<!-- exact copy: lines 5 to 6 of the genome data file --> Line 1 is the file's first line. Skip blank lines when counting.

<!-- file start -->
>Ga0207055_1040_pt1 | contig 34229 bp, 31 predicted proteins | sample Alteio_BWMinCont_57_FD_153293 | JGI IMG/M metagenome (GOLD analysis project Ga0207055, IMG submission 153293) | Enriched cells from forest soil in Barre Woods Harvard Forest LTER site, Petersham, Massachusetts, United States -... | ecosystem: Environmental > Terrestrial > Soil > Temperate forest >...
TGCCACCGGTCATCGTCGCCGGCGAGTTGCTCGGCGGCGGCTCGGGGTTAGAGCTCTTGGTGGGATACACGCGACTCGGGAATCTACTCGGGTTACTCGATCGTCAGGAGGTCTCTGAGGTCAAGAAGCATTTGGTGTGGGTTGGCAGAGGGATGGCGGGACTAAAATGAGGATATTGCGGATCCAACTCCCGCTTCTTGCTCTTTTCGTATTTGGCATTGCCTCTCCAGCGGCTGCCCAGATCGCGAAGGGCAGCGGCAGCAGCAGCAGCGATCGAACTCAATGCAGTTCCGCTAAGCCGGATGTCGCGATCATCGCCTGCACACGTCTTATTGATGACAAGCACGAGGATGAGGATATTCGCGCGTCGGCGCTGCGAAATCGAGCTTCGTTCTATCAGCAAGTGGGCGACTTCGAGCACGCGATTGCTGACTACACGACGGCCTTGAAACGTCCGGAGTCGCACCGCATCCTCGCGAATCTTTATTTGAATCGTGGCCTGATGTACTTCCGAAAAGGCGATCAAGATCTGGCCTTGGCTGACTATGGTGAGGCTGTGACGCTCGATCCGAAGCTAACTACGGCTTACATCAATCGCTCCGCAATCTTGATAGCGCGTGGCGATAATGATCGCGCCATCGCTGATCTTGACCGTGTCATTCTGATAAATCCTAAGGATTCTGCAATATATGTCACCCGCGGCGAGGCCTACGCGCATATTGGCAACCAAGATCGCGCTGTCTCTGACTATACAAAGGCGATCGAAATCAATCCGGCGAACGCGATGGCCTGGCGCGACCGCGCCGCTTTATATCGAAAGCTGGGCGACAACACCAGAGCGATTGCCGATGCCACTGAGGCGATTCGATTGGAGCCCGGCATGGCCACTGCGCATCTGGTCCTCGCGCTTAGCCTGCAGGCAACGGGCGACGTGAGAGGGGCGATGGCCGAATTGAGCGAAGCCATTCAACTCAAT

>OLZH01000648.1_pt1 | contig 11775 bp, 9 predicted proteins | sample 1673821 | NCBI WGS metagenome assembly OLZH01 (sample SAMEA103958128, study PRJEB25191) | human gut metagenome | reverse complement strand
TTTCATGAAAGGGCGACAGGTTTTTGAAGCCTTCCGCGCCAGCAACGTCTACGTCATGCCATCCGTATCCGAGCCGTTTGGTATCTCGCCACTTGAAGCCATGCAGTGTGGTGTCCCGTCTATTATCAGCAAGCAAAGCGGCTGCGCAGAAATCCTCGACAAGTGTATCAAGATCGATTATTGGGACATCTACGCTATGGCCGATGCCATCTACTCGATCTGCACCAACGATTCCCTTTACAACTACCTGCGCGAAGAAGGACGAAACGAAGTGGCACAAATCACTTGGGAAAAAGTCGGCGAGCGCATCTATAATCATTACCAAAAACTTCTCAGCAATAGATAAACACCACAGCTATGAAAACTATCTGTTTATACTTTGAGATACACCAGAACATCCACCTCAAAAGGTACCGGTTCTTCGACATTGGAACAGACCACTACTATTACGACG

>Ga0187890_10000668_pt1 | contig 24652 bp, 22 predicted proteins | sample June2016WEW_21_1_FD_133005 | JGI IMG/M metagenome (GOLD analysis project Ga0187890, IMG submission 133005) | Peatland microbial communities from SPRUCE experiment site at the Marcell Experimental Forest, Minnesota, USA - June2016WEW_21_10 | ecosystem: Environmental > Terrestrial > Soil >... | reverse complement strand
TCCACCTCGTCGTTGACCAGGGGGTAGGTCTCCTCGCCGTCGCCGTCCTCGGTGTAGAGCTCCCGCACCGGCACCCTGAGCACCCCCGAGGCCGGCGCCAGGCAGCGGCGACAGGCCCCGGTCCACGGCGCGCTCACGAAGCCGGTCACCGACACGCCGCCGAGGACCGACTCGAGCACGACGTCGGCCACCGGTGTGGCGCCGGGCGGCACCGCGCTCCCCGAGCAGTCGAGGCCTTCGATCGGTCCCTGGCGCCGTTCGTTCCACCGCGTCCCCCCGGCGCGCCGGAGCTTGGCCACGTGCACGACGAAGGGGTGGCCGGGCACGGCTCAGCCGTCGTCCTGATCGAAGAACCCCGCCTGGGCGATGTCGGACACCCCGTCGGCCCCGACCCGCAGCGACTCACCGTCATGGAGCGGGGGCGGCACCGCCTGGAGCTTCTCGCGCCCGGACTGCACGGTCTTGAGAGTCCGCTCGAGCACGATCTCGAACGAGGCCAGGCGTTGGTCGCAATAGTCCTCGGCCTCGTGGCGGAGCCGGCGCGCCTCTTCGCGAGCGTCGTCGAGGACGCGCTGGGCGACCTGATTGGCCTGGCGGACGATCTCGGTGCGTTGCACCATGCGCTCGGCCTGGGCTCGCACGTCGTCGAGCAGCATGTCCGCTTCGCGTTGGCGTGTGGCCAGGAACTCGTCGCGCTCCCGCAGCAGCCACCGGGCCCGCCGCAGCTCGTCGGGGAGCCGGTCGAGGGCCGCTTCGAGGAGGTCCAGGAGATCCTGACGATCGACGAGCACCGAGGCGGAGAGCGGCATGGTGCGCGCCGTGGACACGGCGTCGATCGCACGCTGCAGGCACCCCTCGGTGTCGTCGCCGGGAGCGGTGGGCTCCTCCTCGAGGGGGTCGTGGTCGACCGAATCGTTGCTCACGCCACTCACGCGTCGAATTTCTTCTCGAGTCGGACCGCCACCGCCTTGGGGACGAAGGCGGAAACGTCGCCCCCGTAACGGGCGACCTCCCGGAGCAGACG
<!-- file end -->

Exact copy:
>Ga0187890_10000668_pt1 | contig 24652 bp, 22 predicted proteins | sample June2016WEW_21_1_FD_133005 | JGI IMG/M metagenome (GOLD analysis project Ga0187890, IMG submission 133005) | Peatland microbial communities from SPRUCE experiment site at the Marcell Experimental Forest, Minnesota, USA - June2016WEW_21_10 | ecosystem: Environmental > Terrestrial > Soil >... | reverse complement strand
TCCACCTCGTCGTTGACCAGGGGGTAGGTCTCCTCGCCGTCGCCGTCCTCGGTGTAGAGCTCCCGCACCGGCACCCTGAGCACCCCCGAGGCCGGCGCCAGGCAGCGGCGACAGGCCCCGGTCCACGGCGCGCTCACGAAGCCGGTCACCGACACGCCGCCGAGGACCGACTCGAGCACGACGTCGGCCACCGGTGTGGCGCCGGGCGGCACCGCGCTCCCCGAGCAGTCGAGGCCTTCGATCGGTCCCTGGCGCCGTTCGTTCCACCGCGTCCCCCCGGCGCGCCGGAGCTTGGCCACGTGCACGACGAAGGGGTGGCCGGGCACGGCTCAGCCGTCGTCCTGATCGAAGAACCCCGCCTGGGCGATGTCGGACACCCCGTCGGCCCCGACCCGCAGCGACTCACCGTCATGGAGCGGGGGCGGCACCGCCTGGAGCTTCTCGCGCCCGGACTGCACGGTCTTGAGAGTCCGCTCGAGCACGATCTCGAACGAGGCCAGGCGTTGGTCGCAATAGTCCTCGGCCTCGTGGCGGAGCCGGCGCGCCTCTTCGCGAGCGTCGTCGAGGACGCGCTGGGCGACCTGATTGGCCTGGCGGACGATCTCGGTGCGTTGCACCATGCGCTCGGCCTGGGCTCGCACGTCGTCGAGCAGCATGTCCGCTTCGCGTTGGCGTGTGGCCAGGAACTCGTCGCGCTCCCGCAGCAGCCACCGGGCCCGCCGCAGCTCGTCGGGGAGCCGGTCGAGGGCCGCTTCGAGGAGGTCCAGGAGATCCTGACGATCGACGAGCACCGAGGCGGAGAGCGGCATGGTGCGCGCCGTGGACACGGCGTCGATCGCACGCTGCAGGCACCCCTCGGTGTCGTCGCCGGGAGCGGTGGGCTCCTCCTCGAGGGGGTCGTGGTCGACCGAATCGTTGCTCACGCCACTCACGCGTCGAATTTCTTCTCGAGTCGGACCGCCACCGCCTTGGGGACGAAGGCGGAAACGTCGCCCCCGTAACGGGCGACCTCCCGGAGCAGACG